After the new Albertine supply principalities on Electoral Saxon soil had already caused irritation to the eldest brother Johann Georg II of Saxony , who saw the primogeniture and the power-political unity of the electoral state in danger with these splits and therefore was reluctant to approve sovereignty rights to his brothers now also his son and successor, Christian's nephew, Elector Johann Georg III. To bring Saxony-Merseburg back under Electoral Saxon suzerainty. So Johann Georg III. Revoked previous agreements, which had subjected the Merseburg duke to several country residents, which led to open conflict under Christian's successor.
In the fruitful society
In 1655, Duke Christian I was accepted into the Fruitful Society by Duke Wilhelm IV of Saxe-Weimar . This gave him the company name of the coroner and the motto the praise of honor . As an emblem he was given ivy wrapped around a pyramid . Duke Christian's entry can be found in the Koethen Society Register under no.643.
Death and burial
Duke Christian I died on October 18, 1691 at the age of 75 and was buried in a pewter coffin in the princely crypt of Merseburg Cathedral . His eldest son Christian succeeded him on the throne. Like his father, however, Christian I had given apanages to his three later sons before his death and assigned them their own residences.
Marriage and offspring
His only marriage was on November 19, 1650 in Dresden with Christiana von Schleswig-Holstein-Sonderburg-Glücksburg , the daughter of Philip, Duke of Schleswig-Holstein-Sonderburg-Glücksburg from his marriage to Sophie Hedwig von Sachsen-Lauenburg .
He had the following children with his wife:
- Magdalena Sophia (born October 19, 1651 in Dresden, † March 29, 1675 in Merseburg), Princess of Saxony-Merseburg
- Johann Georg (born December 4, 1652 in Merseburg, † January 3, 1654 in Merseburg), Hereditary Prince of Saxony-Merseburg
- Christian II (born November 19, 1653 in Merseburg, † October 20, 1694 in Merseburg), Duke of Saxony-Merseburg ⚭ Erdmuth Dorothea of Saxony-Zeitz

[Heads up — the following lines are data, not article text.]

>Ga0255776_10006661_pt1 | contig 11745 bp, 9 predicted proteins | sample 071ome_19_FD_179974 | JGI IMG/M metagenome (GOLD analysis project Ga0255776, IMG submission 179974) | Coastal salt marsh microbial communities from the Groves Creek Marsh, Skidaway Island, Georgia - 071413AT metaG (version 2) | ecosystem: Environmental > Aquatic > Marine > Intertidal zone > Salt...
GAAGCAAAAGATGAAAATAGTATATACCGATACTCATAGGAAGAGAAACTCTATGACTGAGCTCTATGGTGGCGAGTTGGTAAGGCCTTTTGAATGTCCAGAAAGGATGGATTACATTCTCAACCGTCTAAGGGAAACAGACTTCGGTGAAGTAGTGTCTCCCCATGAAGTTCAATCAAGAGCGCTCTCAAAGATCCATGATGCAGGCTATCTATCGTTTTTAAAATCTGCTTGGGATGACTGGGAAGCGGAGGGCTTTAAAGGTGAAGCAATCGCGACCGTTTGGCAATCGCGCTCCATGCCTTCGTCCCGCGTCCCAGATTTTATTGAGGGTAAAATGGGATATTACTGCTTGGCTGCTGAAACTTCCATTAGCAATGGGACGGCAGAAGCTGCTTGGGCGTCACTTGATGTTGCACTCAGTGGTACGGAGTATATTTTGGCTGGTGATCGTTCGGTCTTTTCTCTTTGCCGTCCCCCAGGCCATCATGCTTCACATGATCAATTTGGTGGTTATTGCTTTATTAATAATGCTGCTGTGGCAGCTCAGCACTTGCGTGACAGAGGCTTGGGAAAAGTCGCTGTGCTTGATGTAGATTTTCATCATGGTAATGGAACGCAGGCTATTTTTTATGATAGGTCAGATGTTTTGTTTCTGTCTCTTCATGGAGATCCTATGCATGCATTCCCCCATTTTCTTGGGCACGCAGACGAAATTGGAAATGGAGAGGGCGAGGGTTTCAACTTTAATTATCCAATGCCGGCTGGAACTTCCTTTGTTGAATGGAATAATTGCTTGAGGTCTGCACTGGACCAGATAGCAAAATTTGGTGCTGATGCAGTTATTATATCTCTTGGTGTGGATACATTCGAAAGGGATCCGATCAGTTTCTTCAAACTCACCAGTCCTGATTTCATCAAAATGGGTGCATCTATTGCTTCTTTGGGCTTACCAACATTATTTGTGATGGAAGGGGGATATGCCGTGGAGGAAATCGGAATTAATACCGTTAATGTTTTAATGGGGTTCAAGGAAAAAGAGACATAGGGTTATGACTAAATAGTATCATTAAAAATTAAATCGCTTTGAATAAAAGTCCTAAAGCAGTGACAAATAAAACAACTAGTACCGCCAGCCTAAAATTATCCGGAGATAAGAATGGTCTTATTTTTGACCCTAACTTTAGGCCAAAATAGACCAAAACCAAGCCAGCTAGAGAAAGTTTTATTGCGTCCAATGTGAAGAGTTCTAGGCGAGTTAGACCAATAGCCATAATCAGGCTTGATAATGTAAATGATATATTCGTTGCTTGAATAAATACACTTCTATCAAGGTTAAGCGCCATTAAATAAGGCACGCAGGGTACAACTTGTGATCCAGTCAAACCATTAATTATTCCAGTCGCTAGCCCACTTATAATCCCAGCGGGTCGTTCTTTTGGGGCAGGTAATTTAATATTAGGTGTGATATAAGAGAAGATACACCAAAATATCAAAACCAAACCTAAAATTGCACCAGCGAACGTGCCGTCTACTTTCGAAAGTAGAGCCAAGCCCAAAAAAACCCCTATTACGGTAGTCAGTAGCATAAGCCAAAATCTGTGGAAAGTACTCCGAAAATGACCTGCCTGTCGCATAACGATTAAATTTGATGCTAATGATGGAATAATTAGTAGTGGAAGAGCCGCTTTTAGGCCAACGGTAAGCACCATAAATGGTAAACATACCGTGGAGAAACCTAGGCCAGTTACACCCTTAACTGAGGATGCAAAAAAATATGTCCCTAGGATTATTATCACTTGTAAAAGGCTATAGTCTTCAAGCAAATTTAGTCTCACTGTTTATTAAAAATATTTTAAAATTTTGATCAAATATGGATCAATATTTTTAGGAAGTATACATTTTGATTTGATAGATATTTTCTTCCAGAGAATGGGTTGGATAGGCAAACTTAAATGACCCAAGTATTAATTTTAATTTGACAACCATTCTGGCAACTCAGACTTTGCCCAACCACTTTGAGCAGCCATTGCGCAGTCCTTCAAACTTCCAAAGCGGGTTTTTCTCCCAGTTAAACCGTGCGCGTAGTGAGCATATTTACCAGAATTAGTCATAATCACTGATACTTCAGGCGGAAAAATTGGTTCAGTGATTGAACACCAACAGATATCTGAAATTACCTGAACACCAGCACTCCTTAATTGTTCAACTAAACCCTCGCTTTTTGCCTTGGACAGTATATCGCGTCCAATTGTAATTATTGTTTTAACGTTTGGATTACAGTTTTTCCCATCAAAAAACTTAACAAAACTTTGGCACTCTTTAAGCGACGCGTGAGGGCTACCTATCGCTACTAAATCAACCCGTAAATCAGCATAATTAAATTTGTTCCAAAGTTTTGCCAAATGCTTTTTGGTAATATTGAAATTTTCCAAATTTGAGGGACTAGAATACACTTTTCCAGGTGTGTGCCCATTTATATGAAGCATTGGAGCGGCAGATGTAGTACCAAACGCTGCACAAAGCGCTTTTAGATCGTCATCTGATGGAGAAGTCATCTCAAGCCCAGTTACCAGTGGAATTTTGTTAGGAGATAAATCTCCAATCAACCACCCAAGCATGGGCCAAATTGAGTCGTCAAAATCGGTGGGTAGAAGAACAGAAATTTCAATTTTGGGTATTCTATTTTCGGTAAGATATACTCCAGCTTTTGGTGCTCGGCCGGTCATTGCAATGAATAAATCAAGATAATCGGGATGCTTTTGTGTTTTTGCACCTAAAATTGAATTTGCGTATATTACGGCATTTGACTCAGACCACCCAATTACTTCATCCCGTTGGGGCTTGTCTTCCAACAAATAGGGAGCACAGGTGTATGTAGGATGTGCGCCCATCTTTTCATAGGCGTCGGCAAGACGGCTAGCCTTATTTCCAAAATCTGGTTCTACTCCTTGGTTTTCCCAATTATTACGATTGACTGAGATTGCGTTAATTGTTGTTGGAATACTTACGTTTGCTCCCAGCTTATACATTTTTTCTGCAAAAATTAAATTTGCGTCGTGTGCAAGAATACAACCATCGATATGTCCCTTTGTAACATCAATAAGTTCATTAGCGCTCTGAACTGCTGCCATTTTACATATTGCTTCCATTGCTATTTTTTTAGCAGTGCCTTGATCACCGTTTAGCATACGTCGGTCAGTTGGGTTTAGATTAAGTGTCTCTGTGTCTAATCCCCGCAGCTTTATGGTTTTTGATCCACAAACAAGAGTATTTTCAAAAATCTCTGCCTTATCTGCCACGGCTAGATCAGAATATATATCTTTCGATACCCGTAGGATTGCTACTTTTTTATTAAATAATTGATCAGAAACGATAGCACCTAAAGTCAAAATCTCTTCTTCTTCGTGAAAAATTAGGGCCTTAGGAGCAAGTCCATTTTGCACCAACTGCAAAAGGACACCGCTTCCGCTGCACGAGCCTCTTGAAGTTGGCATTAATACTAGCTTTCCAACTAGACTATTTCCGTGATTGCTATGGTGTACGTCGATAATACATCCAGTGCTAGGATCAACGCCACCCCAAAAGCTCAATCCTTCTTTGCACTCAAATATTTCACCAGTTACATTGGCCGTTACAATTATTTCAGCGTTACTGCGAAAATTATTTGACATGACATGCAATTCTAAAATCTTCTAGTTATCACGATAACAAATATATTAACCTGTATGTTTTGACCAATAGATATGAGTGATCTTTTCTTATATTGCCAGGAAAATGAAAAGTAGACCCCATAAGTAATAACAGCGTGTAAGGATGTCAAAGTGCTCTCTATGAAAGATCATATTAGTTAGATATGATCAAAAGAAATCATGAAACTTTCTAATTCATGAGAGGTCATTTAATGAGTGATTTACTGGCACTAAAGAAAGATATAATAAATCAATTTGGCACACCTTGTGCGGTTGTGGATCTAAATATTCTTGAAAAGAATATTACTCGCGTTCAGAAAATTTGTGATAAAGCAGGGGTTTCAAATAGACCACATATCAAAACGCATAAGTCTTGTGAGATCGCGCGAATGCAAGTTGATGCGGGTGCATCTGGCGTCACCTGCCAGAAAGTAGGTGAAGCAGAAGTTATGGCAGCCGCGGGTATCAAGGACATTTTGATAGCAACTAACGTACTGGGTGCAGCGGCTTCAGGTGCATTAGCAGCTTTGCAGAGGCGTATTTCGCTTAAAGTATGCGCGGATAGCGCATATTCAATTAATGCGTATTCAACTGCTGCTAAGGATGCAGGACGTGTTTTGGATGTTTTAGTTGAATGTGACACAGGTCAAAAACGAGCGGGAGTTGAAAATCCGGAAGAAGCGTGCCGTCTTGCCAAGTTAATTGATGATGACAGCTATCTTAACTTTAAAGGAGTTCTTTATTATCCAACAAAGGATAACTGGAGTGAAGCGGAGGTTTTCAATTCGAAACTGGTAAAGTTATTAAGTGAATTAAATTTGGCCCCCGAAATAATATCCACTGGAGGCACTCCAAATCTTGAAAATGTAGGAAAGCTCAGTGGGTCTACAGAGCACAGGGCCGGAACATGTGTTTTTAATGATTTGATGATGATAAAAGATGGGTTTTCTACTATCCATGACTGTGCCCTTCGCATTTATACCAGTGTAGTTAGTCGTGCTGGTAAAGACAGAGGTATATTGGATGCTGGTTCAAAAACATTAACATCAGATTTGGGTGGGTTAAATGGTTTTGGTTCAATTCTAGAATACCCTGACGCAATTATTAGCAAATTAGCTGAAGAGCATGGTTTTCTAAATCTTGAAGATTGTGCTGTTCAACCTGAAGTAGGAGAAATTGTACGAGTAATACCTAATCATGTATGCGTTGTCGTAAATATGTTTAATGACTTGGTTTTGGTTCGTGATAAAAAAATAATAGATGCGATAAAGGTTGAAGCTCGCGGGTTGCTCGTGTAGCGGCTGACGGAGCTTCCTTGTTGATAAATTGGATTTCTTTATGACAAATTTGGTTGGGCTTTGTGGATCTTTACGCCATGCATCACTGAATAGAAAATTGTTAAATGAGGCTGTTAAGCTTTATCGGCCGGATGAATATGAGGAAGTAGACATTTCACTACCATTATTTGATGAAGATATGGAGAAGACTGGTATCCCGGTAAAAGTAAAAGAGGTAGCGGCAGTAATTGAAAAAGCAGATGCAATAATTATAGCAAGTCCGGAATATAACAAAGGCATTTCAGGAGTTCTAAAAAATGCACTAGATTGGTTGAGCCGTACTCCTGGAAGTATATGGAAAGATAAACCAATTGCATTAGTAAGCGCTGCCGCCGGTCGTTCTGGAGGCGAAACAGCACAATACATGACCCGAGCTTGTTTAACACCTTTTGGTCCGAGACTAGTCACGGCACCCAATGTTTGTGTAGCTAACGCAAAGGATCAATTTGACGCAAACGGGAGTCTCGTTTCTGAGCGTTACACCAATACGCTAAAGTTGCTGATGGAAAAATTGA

- August (born February 15, 1655 in Merseburg, † March 27, 1715 in Zörbig), Duke of Saxony-Merseburg-Zörbig ⚭ Hedwig Eleonore of Mecklenburg-Güstrow
- stillborn son (* / † February 1, 1656 in Merseburg), Prince of Saxony-Merseburg
- Philipp (born October 26, 1657 in Merseburg, † July 1, 1690 in Fleurus), Duke of Saxe-Merseburg-Lauchstädt ⚭ (I) Eleonore Sophie of Saxe-Weimar ; ⚭ (II) Luise Elisabeth von Württemberg-Oels
- Christiane (born June 1, 1659 in Merseburg, † March 13, 1679 in Eisenberg), Princess of Saxony-Merseburg ⚭ Christian, Duke of Saxony-Eisenberg
- Sophie Hedwig (born August 4, 1660 in Merseburg, † August 2, 1686 in Saalfeld), Princess of Saxe-Merseburg ⚭ Johann Ernst, Duke of Saxe-Coburg-Saalfeld
- Heinrich (born September 2, 1661 in Merseburg, † July 28, 1738 in Doberlug), Duke of Saxony-Merseburg-Spremberg (later of all of Saxony-Merseburg) ⚭ Elisabeth of Mecklenburg-Güstrow
- Moritz (born October 29, 1662 in Merseburg, † April 21, 1664 in Merseburg), Prince of Saxony-Merseburg
- Sibylle Marie (born October 28, 1667 in Merseburg, † October 9, 1693 in Bernstadt), Princess of Saxony-Merseburg ⚭ Christian Ulrich I, Duke of Württemberg-Oels-Bernstadt
In addition, recent research confirms a not insignificant number of illegitimate children from his connections to mistresses , which, however, was by no means unusual.
|Pedigree of Christian I of Saxony-Merseburg|
Christian I of Saxe-Merseburg
- Heinrich Theodor Flathe : Christian I (Duke of Saxony-Merseburg) . In: Allgemeine Deutsche Biographie (ADB). Volume 4, Duncker & Humblot, Leipzig 1876, p. 174.
- Andreas Hanslok: The imaginary and reified symbolism of power of Duke Christian I of Saxony-Merseburg in the baroque planned and residential town of Dobrilugk . In: Niederlausitzer Studien , Heft 40 (2014), pp. 29–40.
- Publications by and about Christian I in VD 17 .
- Johann Hübners ... three hundred and three and thirty genealogical tables, tab. 170
|Administration by the Electorate of Saxony||
Proposed Administrator of Merseburg
1650 / 53 - 1691
|risen in the duchy of Saxony-Merseburg|
|emerged from Kursachsen and Merseburg||
Duke of Saxe-Merseburg
1656 / 57 - 1691
|ALTERNATIVE NAMES||Christian I of Saxe-Merseburg|
|BRIEF DESCRIPTION||Duke of Saxe-Merseburg, Prince of the House of Wettin|
|DATE OF BIRTH||October 27, 1615|
|PLACE OF BIRTH||Dresden|
|DATE OF DEATH||October 18, 1691|
|Place of death||Merseburg|